So Google recently released an updated version of their site moves guidelines, which some sites (including their own Webmaster Central Blog) are reporting as “in depth.” I’ll admit I rolled my eyes, but then dealing with site moves, migrations and relaunches for such a wide range of clients across so many sectors tends to make one deeply familiar with a process that is fairly described as daunting by a vast majority of webmasters, so my version of an “in depth” guide would probably bear more than a passing resemblance to Tolstoy’s War and Peace in terms of sheer volume.
Of course, (shameless plug alert) that’s what makes the consulting team at 4Ps such an ideal partner if you’re planning to migrate your website or launch a new one in the next twelve to eighteen months. We do it all the time, so we know the common pitfalls and can offer the right advice to make sure they don’t happen to you.
Also, we’ll hold your hand if you want. Whatever it takes to make you feel more comfortable.
Google’s guide is functional, there’s no doubt about that. It clarifies what exactly is meant by a site move – namely with or without URL changes – talks about the core considerations like geotargeting and URL parameter setup in Webmaster Tools, and gives a reasonably solid guide on the process of setting up a 301 redirection plan. So the most critical bits are undoubtedly there, and one could argue that sticking to the core fundamentals in a self-help guide is perhaps the best way to encourage webmasters to follow best practice without drowning them in jargon and scaring them off.
The fact remains though that some of the really key aspects of a site migration and launch – namely the underlying strategy behind them – aren’t really addressed. Now I’m going to, for the purposes of this rant blog, focus solely on the instance where a site migration is taking place as part of a complete relaunch.
A new design (or “reskin”) that doesn’t affect anything other than the site’s appearance doesn’t really have any impact on search, and while a migration onto different infrastructure (new servers, etc.) is definitely a big event in a website’s life that needs careful management to avoid a localised digital apocalypse again, it is less relevant from a search perspective and, simply put, I’m not a server technician.
I think the part that particularly makes me flinch is the casual “prepare the new site” section, which barely touches on the many considerations that a brand should really be looking at when “preparing a new site.”
Now yes, practically the whole of the webmasters guidelines are chock-a-block with advice on general organic search performance, but would it have really been that hard for Google to even mention in their “in depth guide” to site moves that while you’re handling this “new site” malarkey you might want to take a good look at the fundamentals of onsite SEO while you’re at it?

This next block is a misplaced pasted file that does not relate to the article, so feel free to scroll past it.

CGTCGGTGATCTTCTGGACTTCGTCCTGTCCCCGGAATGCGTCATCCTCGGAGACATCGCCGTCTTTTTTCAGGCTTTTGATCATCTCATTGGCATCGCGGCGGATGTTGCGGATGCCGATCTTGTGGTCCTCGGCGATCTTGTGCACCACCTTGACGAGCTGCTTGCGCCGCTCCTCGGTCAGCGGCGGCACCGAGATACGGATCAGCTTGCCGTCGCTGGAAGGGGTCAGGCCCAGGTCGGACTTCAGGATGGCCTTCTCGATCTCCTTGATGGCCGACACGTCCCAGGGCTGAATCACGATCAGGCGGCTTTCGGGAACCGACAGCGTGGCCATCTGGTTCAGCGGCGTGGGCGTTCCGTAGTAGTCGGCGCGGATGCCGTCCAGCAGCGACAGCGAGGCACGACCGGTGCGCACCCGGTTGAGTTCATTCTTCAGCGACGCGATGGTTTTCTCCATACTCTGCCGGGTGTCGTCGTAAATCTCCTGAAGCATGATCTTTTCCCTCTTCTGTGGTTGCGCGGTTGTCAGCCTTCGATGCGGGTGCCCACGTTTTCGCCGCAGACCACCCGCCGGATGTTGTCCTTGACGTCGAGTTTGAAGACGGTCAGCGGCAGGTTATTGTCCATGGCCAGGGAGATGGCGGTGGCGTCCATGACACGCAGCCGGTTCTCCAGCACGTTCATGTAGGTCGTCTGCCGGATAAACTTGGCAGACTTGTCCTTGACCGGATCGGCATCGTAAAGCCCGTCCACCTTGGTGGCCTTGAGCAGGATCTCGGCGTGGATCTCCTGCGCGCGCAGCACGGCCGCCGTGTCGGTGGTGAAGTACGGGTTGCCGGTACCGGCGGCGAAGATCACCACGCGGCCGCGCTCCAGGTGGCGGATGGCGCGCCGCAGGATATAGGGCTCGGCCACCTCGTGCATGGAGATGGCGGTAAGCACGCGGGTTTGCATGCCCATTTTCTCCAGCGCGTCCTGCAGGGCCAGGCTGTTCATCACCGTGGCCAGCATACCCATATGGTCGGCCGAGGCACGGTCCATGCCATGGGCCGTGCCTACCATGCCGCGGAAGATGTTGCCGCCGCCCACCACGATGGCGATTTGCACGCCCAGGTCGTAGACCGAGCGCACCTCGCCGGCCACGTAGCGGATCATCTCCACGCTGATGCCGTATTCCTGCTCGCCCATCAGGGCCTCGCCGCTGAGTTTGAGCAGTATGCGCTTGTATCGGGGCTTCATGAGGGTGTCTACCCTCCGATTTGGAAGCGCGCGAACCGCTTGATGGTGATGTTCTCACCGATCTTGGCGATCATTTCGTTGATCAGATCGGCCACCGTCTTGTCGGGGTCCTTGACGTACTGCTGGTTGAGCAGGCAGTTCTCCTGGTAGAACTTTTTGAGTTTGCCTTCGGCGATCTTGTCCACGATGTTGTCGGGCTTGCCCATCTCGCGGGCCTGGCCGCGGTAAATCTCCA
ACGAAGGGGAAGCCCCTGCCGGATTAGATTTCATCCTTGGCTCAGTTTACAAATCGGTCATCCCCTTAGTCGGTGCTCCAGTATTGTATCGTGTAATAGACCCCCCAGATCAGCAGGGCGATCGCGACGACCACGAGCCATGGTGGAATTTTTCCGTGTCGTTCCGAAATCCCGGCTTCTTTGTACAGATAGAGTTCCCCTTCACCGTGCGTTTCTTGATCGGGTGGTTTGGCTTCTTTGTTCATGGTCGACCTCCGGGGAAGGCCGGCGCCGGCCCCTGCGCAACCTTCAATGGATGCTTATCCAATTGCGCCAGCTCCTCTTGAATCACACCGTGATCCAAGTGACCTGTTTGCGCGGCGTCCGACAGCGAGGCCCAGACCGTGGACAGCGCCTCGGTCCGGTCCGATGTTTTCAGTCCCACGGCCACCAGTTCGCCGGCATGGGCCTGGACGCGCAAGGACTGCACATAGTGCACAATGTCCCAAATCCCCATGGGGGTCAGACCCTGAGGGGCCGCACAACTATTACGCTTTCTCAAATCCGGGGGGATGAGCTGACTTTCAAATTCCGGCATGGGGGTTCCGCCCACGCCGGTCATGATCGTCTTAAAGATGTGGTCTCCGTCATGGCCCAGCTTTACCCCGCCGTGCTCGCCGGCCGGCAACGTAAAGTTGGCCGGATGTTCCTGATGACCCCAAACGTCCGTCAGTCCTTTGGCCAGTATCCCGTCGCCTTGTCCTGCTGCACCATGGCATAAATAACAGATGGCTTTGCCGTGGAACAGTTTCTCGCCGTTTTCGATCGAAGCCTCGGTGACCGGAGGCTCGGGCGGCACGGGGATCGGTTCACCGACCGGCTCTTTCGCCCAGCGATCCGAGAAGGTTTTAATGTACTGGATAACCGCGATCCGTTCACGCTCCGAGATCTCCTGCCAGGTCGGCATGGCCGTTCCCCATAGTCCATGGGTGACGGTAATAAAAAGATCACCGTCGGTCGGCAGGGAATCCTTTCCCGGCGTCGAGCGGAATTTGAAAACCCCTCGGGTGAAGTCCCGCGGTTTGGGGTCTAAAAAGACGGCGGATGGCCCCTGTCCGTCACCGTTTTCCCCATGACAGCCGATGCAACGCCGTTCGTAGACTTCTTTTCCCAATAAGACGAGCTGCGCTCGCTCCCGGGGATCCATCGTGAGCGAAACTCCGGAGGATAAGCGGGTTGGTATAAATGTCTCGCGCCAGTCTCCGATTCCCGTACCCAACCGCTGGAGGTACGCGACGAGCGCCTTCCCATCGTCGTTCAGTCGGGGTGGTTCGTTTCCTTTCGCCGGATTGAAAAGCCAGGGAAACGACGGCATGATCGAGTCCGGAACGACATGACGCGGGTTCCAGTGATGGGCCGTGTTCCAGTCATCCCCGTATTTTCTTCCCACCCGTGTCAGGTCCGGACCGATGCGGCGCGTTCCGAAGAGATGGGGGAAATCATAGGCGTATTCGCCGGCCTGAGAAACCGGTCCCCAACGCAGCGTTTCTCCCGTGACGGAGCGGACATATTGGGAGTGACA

The number of sites I see launched with missing basics like H1s and meta data is bad enough, but things like a shoddy URL taxonomy and poor content structure seem endemic even in this day and age, especially (if I may make so bold as to put a certain sector in the naughty corner) when it comes to online retailers, so many of whom seem to put everything together and then expect to be able to “do the SEO” as an afterthought. That’s an attitude not unlike building a house and then expecting to be able to add the plumbing in afterwards – sure, you can do it, but it’ll be a royal pain and never really be as effective as if you’d included it from the get-go.
That’s to say nothing of the missed opportunities that abound when people decide that things like optimised page speed (“but we made it responsive so that fixes our mobile visibility, right?”) and semantic markup can be “done later” because come on, look at that new homepage image and don’t you dare tell anyone you don’t want to see it live right now. Websites can have beauty that only runs skin deep too, you know.
There were also some noticeable flinches in our team at the casual advice to “use other tools to monitor traffic” – while I agree that real time Google Analytics can be invaluable during the move itself to make sure nothing is about to tip over, a new website should be an ideal opportunity to revisit a full measurement plan and really make sure your analytics data is providing what you need to help drive your business objectives, rather than just shoving in the same old tracking code and ticking a box on your to-do list.
So for goodness’ sake get someone to look over your staging site or, even better, get a search expert and some analytics bods involved at an earlier www. As early as possible, in fact. How about when you’re drawing up the brief for your developers? That’s the perfect time to get everything laid out as a core requirement. Because if search is anywhere in your business acquisition model, then really doing it properly (and measuring it thoroughly to make sure) should be a critical requirement of anything that happens to your website.
Google’s revamped guide is fine, no arguments there. But all it really provides is a tip of the iceberg view of the potential impacts a site migration can have on search visibility.
Is that all your want for your business?
More importantly, with the world of search becoming steadily more and more competitive, is that all you can afford?
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